During visits to the INDOPACOM Area of Responsibility in May and June 2023, the DoD IG was repeatedly informed by senior military and civilian officials of challenges with accessing healthcare, including challenges with access to mental healthcare.

The DoD OIG has received at least seven hotline complaints over the last year from MHS beneficiaries and MHS providers highlighting concerns with the ability to access care at MTFs, ability to access care in the TRICARE network, and staffing shortages at the MTFs.

The Service IGs also provided correspondence, documentation, and information
papers to the DoD OIG in April and May 2023 expressing concerns with the ability of
beneficiaries to access healthcare services across the MHS. The Service IGs specifically highlighted concerns with the ability of government civilian and contractor employees to access healthcare services overseas, and access to care at smaller MTFs, as well as staffing shortages.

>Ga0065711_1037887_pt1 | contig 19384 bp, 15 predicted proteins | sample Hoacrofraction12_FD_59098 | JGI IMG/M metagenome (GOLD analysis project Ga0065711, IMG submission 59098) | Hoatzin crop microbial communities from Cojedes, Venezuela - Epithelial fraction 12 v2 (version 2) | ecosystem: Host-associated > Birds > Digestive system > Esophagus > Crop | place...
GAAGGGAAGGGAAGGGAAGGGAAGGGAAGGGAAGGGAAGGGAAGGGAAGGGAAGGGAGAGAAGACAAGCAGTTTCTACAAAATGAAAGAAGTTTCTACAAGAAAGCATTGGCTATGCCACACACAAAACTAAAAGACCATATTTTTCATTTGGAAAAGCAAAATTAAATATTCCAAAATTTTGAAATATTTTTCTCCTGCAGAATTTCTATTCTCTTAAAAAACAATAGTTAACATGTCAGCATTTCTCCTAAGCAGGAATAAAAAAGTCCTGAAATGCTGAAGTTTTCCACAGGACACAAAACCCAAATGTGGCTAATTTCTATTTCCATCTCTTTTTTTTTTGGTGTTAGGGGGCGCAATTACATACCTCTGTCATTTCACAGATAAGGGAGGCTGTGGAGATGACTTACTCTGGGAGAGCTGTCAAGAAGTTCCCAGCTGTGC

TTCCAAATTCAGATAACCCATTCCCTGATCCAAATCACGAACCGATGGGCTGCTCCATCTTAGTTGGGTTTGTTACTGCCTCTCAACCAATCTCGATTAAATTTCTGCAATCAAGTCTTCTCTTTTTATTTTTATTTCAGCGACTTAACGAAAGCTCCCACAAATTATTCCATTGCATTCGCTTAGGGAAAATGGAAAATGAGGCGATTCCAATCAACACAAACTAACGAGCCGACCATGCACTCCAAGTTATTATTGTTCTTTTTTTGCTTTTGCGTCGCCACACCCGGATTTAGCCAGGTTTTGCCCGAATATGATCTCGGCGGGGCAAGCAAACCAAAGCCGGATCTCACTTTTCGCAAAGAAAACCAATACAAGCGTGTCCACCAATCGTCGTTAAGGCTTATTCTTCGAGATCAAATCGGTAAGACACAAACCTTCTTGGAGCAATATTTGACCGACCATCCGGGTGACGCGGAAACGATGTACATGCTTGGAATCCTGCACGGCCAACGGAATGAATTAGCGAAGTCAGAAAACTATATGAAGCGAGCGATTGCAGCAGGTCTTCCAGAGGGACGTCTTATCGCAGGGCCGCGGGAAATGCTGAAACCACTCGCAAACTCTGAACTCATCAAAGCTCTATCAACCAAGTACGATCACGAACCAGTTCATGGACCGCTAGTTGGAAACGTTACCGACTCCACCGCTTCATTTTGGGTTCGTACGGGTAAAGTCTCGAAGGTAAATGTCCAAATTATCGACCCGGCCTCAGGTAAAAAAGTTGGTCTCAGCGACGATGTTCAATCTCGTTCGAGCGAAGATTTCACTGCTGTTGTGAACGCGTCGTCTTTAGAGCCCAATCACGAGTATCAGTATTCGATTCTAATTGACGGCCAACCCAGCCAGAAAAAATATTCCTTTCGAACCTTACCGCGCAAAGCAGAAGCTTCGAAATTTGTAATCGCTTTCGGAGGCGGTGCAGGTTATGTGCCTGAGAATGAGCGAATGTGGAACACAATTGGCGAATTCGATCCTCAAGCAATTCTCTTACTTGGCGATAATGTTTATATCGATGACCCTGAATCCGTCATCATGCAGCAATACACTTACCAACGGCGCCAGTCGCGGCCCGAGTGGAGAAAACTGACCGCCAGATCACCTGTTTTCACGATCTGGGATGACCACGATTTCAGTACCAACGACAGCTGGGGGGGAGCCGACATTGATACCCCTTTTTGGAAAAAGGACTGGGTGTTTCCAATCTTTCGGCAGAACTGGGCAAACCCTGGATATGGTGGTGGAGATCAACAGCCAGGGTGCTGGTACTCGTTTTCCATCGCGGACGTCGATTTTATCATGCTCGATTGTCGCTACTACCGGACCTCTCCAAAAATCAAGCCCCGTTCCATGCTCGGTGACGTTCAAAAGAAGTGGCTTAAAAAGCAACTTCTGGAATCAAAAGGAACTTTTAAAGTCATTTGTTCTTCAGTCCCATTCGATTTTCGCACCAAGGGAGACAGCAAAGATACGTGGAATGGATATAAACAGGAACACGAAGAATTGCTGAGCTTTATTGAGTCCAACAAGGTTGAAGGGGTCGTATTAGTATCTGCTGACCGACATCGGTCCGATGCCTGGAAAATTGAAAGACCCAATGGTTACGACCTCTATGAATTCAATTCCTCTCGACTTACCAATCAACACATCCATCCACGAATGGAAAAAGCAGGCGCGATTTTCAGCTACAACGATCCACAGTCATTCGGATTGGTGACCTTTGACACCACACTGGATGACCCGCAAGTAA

The Naval IG conducted focus groups in 2023 and consistently found medical care to be among the top reasons that service members are dissatisfied. The Naval IG provided focus group comments from Service members expressing dissatisfaction with their access to care and wait times for various health services, including routine primary care and mental healthcare. Further research by the Naval IG identified particular challenges with beneficiary access to care in locations that are either small, remote, or recently downsized from a hospital to a clinic. For example, the Navy identified access-to-care challenges in Pearl Harbor, Hawaii; Lemoore, California; Oak Harbor, Washington; and Pensacola, Florida, often due to a shortage of MTF and local network providers. According to the Naval IG, small MTFs often only serve active-duty service members and send all other beneficiaries, such as family members and retirees, to the TRICARE provider network.